Let God's peace prevail
A Christian Science perspective on daily life.
As the war in Iraq goes on, I sometimes struggle against impatience and discouragement because I long for the war to be over, yet I don't want to see Iraq reduced to chaos, either. I know that many people besides myself have been praying for the war to end, but it continues.
I found some insight on this issue when I read a short article called "Power of Prayer" by Mary Baker Eddy. This passage got me to thinking further about prayer for peace in Iraq: "The knowledge that all things are possible to God excludes doubt, but differing human concepts as to the divine power and purpose of infinite Mind, and the so-called power of matter, act as the different properties of drugs are supposed to act – one against the other – and this compound of mind and matter neutralizes itself" ("The First Church of Christ, Scientist, and Miscellany," p. 293).
I saw that if one group of people is praying for peace with the expectation that it can only come about through a military victory by one side or the other, while another group is praying for the US to get out of Iraq no matter what, and yet another wants to maintain control as long as possible, the result could be less than perfect. Action based on such disparate prayers would probably lack the kind of spiritual authority it needs for success.
But from that statement by Mrs. Eddy, I thought of a way that could unite prayer in the quest not just for peace in Iraq but also in other areas – in the Democratic Republic of Congo, in Uganda, and the Sudan, to mention a few. What if each person concerned about war (in Iraq or elsewhere) made a commitment to purify his or her desire for peace sufficiently so that the peace didn't need to come about in a certain way. In other words, if each of us was willing truly to let God's will prevail – and trust that a truly good God, which He is, would bless all the parties concerned.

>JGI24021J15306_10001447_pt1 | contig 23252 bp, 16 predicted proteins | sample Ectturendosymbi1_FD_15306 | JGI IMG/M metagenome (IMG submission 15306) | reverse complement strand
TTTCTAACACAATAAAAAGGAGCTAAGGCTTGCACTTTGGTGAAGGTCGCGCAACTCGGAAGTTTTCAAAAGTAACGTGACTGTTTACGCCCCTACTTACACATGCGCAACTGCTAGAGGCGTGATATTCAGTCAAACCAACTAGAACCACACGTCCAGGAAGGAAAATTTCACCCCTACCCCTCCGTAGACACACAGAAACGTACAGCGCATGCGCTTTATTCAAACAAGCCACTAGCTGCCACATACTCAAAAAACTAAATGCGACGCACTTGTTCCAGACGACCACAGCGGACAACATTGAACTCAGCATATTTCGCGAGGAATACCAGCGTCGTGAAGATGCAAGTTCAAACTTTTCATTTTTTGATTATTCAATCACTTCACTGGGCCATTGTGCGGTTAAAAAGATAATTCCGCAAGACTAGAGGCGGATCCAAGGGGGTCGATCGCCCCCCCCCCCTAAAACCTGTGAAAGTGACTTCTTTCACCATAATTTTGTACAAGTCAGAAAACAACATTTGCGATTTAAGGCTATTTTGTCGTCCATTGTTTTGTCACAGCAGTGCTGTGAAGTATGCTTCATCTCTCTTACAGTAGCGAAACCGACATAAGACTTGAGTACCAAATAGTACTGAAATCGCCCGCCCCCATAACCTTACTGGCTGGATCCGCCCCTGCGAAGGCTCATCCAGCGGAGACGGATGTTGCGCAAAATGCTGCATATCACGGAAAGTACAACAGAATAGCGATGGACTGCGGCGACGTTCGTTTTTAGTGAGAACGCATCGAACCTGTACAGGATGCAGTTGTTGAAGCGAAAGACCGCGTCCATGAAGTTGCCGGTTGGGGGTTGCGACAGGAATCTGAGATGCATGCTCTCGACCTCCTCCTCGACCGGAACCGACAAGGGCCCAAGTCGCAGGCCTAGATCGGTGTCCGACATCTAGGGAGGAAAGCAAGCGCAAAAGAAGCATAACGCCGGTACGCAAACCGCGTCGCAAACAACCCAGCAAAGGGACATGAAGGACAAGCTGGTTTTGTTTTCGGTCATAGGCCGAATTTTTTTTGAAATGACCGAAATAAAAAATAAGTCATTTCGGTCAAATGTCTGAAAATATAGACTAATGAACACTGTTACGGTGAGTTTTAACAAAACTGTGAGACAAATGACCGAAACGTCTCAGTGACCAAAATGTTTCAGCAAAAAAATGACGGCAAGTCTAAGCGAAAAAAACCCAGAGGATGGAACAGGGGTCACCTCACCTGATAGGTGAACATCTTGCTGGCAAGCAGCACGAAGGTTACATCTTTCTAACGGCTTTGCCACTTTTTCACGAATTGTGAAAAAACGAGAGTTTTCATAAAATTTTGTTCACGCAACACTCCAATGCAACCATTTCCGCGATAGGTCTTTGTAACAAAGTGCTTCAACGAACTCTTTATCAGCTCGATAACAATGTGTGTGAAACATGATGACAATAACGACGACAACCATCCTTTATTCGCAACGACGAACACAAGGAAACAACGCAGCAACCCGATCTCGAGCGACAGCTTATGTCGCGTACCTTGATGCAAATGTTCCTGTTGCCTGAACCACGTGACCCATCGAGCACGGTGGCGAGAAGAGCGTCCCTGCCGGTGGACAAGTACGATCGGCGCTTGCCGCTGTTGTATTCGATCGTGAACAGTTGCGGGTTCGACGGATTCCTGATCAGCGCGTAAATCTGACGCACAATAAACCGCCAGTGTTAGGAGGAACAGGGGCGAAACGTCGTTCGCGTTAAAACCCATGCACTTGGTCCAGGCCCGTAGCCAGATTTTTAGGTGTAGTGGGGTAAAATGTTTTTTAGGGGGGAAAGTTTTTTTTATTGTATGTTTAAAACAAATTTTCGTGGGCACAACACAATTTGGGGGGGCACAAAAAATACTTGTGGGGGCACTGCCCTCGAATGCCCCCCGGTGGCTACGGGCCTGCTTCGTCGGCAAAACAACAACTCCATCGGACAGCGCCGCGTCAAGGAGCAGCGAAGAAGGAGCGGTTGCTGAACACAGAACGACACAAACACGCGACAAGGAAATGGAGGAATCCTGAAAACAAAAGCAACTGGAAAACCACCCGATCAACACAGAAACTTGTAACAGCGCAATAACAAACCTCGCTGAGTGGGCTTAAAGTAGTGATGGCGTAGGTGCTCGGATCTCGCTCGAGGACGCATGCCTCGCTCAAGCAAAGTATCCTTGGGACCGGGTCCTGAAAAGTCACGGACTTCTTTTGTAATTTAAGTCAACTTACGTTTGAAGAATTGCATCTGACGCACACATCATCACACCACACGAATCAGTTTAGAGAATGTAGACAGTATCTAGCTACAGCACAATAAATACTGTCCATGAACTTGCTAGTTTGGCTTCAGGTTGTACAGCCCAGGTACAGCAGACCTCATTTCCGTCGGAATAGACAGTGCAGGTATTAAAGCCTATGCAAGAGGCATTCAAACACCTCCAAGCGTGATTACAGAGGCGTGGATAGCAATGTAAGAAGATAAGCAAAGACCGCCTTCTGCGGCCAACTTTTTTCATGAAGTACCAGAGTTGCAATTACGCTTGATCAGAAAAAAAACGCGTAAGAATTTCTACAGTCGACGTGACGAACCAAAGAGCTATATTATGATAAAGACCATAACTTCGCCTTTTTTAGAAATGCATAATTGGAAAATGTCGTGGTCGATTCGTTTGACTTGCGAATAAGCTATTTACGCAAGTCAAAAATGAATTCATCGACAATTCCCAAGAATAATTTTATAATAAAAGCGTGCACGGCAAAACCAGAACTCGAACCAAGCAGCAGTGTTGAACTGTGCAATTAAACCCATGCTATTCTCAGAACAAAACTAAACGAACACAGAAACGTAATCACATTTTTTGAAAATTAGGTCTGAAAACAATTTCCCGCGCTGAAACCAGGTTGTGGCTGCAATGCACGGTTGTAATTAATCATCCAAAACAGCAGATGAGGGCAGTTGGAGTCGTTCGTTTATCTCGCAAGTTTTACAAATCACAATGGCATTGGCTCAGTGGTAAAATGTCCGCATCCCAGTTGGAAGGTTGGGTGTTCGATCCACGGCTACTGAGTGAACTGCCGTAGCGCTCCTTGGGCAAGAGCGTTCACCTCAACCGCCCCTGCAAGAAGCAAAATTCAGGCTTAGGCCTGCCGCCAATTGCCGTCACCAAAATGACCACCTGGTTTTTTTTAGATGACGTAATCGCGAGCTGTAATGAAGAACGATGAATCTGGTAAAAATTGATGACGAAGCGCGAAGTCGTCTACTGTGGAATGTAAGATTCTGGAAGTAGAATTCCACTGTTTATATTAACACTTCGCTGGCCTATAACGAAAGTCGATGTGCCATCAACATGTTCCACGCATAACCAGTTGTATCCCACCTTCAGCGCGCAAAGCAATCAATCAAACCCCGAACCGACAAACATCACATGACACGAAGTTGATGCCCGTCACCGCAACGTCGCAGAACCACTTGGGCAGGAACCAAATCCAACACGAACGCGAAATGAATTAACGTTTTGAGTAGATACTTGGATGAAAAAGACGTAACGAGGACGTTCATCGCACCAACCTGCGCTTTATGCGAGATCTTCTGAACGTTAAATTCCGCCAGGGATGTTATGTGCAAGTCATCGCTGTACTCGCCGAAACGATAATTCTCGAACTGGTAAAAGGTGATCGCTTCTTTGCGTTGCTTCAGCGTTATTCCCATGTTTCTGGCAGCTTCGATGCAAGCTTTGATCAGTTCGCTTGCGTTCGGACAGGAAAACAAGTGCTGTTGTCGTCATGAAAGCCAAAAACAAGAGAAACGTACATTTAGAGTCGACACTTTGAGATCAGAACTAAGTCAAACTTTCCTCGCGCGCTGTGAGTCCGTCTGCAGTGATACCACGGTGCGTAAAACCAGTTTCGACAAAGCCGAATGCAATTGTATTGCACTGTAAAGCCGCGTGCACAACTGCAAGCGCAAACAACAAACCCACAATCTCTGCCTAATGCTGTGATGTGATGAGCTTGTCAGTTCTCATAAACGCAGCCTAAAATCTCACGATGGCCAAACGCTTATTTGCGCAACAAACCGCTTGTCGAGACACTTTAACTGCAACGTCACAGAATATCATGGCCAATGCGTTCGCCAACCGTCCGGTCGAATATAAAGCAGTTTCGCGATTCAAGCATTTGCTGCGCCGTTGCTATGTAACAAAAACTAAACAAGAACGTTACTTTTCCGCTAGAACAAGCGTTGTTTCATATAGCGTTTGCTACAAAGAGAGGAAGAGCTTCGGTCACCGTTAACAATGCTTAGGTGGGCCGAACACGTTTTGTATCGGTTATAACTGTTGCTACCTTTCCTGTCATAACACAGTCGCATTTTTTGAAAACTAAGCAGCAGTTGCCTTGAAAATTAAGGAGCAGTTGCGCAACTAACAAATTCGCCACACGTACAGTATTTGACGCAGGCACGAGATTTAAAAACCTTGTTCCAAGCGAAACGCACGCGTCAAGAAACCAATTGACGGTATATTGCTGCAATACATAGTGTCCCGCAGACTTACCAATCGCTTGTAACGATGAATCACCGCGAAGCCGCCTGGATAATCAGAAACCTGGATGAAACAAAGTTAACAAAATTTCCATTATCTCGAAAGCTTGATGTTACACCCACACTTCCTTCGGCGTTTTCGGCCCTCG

Mary Baker Eddy stated that God is the only Mind and that the harmony we experience is in proportion to our willingness to accept the direction of this one loving Mind. Over the years I've found this concept enormously helpful at eliminating mental tugs of war with people with whom I was having difficulties. When I could yield my own will to the will of Mind, harmony was often established very quickly.
I realize that obtaining peace in my own life is minuscule compared with solving the problems of war, but the author of the book of Hebrews speaks of individual steps toward peace as pointing toward a larger venue: "Follow peace with all men, and holiness, without which no man shall see the Lord: Looking diligently lest any man fail of the grace of God; lest any root of bitterness springing up trouble you, and thereby many be defiled" (12:14, 15).
To me, following peace with all men (and women) has two parts. First, it means to be willing in my day-to-day encounters to choose peace instead of anger, love instead of hate. That isn't always easy, but I've found that the sooner I give up anger or hate, the more quickly peace comes. Even more effective is to mentally insist that peace is actually the only option. Because each of us is spiritual and the child of God, we are naturally inclined toward good, toward peace. And this empowers everyone's efforts to express this quality on a regular basis.
The second part is to take this mental self-discipline and apply it to the larger world scene. This involves refusing to see people as warmongers or as hopeless or too dense to perceive and receive love. It also requires that one be willing to trust the divine Mind to guide us all – you and me and the leaders of the nations – toward acts of peace. If we can do this, without outlining how God's peace will come, everyone, Iraqis included, will be blessed.